Illuminated by warm orange and pink lights, Dee Rees’ Pariah (2011) is an emotionally raw coming-of-age film about a queer Black teenager named Alike (Adepero Oduye), who comes from a conservative, dysfunctional family living in Brooklyn. Rees (best known for her work in Mudbound), the movie’s director-writer, takes us on Alike’s journey. She divides the film between Alike’s tense relationships with her mother, father, best friend, lover, and even mentor. With a short running time of 1 hour and 26 minutes, Pariah efficiently grows its protagonist with tenderness and empathy. Alike is multi-faceted—introverted, outspoken, timid, and powerful all at once.
Rather than reductive, the plot’s simplicity gives her space to bloom. The main dramatic tension of the film centers on whether or not Alike will come out to her family. It’s a tension that branches out to her family and friends, each of whom grapple with their own demons, like her mother Audrey (Kim Wayans), who grows suspicious about her husband’s nightly ventures, and best friend Laura (Pernell Walker), who struggles with making ends meet while living with her sister.
The movie’s concise structure makes room for subtext. Pariah is a movie that teaches you how to read between the lines. When the characters speak, their exchanges are replete with pauses. They almost never say what they mean, but you know what they mean. We see this most prominently in Alike’s conversation with her father Arthur (Charles Parnell). Alike interrupts her father during his phone call. Tensely, she tells her dad that it sounds like he’s probably going back to work based on his phone call though she’s on the brink of asking him whether or not he’s seeing another woman. As the conversation continues, Arthur gets a feel for whether or not his daughter is queer per his wife’s request, asking her if she’s familiar with a club but he never outright asks her. Punctuated moments like these where we have to read between the lines allow us to feel the intentionalities and rawness of the third act deeply.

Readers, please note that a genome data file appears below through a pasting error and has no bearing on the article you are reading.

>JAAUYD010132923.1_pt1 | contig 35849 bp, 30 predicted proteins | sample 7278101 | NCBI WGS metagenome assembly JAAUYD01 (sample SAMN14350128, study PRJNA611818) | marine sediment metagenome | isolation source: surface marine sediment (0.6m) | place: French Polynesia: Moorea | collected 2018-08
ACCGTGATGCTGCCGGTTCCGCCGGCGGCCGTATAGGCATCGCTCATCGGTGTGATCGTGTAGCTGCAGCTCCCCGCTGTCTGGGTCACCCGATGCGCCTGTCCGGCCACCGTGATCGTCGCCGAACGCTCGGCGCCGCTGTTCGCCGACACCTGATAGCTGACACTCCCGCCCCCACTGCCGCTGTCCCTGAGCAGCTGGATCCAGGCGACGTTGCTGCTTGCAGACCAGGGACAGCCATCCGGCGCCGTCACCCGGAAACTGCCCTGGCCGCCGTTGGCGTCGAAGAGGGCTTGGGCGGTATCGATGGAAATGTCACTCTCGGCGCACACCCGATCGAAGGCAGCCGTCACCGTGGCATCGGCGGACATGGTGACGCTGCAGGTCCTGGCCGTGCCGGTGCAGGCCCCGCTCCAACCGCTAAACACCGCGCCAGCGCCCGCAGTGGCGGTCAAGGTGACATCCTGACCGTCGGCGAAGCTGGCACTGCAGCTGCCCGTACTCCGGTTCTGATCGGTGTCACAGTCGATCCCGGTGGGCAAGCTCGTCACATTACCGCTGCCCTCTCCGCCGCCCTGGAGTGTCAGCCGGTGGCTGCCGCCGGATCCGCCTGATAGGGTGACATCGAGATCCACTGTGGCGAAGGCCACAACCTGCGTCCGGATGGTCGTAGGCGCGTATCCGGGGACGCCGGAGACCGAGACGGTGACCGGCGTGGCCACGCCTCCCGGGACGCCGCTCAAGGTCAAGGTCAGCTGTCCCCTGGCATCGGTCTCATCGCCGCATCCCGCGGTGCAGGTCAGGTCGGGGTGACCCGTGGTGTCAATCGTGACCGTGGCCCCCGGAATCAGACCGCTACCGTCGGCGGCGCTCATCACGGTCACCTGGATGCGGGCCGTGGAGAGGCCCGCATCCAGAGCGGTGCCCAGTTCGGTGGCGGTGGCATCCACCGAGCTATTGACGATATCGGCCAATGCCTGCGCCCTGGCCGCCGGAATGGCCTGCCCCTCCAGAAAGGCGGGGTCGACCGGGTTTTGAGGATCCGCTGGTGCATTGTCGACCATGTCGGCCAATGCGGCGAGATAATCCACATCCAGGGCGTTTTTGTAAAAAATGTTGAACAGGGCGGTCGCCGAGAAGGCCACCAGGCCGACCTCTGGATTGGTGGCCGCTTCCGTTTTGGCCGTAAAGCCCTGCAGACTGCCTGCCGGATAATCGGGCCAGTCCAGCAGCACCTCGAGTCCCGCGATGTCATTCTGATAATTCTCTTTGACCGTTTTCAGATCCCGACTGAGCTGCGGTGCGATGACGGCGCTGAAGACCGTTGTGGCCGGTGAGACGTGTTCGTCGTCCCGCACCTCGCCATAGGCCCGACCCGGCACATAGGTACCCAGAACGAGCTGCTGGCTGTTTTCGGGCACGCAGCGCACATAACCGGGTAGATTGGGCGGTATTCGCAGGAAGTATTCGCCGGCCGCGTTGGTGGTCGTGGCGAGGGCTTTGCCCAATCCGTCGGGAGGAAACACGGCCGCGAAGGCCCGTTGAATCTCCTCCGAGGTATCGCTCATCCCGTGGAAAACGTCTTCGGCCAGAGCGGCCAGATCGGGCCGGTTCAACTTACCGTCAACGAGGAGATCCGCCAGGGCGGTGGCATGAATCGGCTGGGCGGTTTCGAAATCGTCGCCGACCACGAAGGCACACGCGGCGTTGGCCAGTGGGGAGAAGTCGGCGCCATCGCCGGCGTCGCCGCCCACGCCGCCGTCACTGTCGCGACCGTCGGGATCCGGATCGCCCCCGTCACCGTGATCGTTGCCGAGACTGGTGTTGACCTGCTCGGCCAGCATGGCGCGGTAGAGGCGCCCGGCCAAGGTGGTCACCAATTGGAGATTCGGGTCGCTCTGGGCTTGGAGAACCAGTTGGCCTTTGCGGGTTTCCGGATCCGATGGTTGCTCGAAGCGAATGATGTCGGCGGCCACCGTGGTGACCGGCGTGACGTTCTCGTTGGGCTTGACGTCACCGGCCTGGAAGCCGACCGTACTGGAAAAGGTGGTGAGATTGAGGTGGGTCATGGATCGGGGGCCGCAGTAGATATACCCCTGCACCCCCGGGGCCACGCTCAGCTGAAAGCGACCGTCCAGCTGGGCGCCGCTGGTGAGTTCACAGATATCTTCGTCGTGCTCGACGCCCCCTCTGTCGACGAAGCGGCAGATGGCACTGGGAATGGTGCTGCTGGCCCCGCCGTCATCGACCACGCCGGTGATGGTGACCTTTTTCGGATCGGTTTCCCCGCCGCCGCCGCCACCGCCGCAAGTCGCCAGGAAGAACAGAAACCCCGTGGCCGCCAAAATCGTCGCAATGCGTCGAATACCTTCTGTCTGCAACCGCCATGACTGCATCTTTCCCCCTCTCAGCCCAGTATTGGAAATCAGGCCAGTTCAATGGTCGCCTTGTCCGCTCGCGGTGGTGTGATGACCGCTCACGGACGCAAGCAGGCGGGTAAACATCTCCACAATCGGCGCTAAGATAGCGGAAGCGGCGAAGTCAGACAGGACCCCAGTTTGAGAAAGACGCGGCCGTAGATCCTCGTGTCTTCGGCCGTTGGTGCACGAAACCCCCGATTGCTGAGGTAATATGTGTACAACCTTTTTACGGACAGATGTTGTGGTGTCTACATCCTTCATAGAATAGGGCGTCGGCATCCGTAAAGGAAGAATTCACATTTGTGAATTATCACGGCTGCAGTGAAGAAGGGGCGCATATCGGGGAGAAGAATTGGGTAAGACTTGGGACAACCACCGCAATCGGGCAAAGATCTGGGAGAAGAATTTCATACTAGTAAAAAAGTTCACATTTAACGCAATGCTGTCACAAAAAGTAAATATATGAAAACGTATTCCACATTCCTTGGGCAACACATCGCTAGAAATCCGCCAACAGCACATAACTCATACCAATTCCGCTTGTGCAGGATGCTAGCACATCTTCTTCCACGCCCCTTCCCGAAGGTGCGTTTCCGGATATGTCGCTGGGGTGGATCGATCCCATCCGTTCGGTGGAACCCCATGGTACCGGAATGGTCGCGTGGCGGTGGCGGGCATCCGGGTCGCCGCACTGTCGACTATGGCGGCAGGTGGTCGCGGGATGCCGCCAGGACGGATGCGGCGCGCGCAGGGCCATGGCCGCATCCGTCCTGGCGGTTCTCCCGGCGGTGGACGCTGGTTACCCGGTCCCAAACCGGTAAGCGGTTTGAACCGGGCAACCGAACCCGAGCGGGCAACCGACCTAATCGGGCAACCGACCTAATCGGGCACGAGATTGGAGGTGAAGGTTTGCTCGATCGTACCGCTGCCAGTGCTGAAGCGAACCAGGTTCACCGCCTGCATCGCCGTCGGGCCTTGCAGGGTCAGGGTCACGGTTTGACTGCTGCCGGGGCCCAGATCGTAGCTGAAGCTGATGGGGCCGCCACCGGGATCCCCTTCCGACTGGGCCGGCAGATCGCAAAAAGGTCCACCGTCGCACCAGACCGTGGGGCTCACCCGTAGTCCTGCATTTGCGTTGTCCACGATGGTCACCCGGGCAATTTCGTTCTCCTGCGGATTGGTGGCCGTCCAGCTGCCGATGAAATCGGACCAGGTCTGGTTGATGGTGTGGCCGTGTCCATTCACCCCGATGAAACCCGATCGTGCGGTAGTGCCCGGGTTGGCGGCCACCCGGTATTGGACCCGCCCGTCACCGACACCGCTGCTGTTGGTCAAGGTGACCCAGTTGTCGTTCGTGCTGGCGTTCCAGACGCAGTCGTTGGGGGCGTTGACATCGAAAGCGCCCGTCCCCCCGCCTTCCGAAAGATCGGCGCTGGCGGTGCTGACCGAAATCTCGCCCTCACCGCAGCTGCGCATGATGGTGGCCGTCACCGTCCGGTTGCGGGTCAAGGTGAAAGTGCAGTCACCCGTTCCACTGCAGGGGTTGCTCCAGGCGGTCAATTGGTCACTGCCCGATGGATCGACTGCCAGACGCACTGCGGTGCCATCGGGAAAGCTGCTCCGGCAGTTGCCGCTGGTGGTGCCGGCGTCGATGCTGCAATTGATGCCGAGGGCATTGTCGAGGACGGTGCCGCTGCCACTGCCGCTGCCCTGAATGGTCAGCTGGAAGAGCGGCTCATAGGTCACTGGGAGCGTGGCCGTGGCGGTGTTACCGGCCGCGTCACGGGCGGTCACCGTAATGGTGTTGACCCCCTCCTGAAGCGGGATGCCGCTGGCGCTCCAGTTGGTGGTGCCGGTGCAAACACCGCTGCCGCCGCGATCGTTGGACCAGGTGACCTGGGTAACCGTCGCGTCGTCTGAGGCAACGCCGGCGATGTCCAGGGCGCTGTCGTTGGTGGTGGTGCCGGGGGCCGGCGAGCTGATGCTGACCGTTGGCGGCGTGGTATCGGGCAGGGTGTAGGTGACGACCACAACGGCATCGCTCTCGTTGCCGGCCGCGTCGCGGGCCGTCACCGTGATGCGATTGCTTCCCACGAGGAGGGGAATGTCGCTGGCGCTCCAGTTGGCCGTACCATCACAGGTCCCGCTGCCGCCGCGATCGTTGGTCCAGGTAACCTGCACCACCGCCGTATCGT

Besides the excellent emotional pacing of its script, Pariah also looks gorgeous. It’s shot on an Arricam on 35 mm, which gives the film a beautiful grainy texture. Most of the scenes in the film take place in closed rooms or at night, which can be literally and figuratively dark. But the warm tungsten lights illuminate the night and make us feel safe, comforted. Unsurprisingly, the film won the Excellence in Cinematography Award at Sundance. Bradford Young served as the film’s Director of Photography, and you may know him for his work in Selma, Arrival, and the upcoming film, Solo: A Star Wars Story.
Pariah is strikingly intimate, drawing its viewers in with its quiet intensity and lush aesthetics.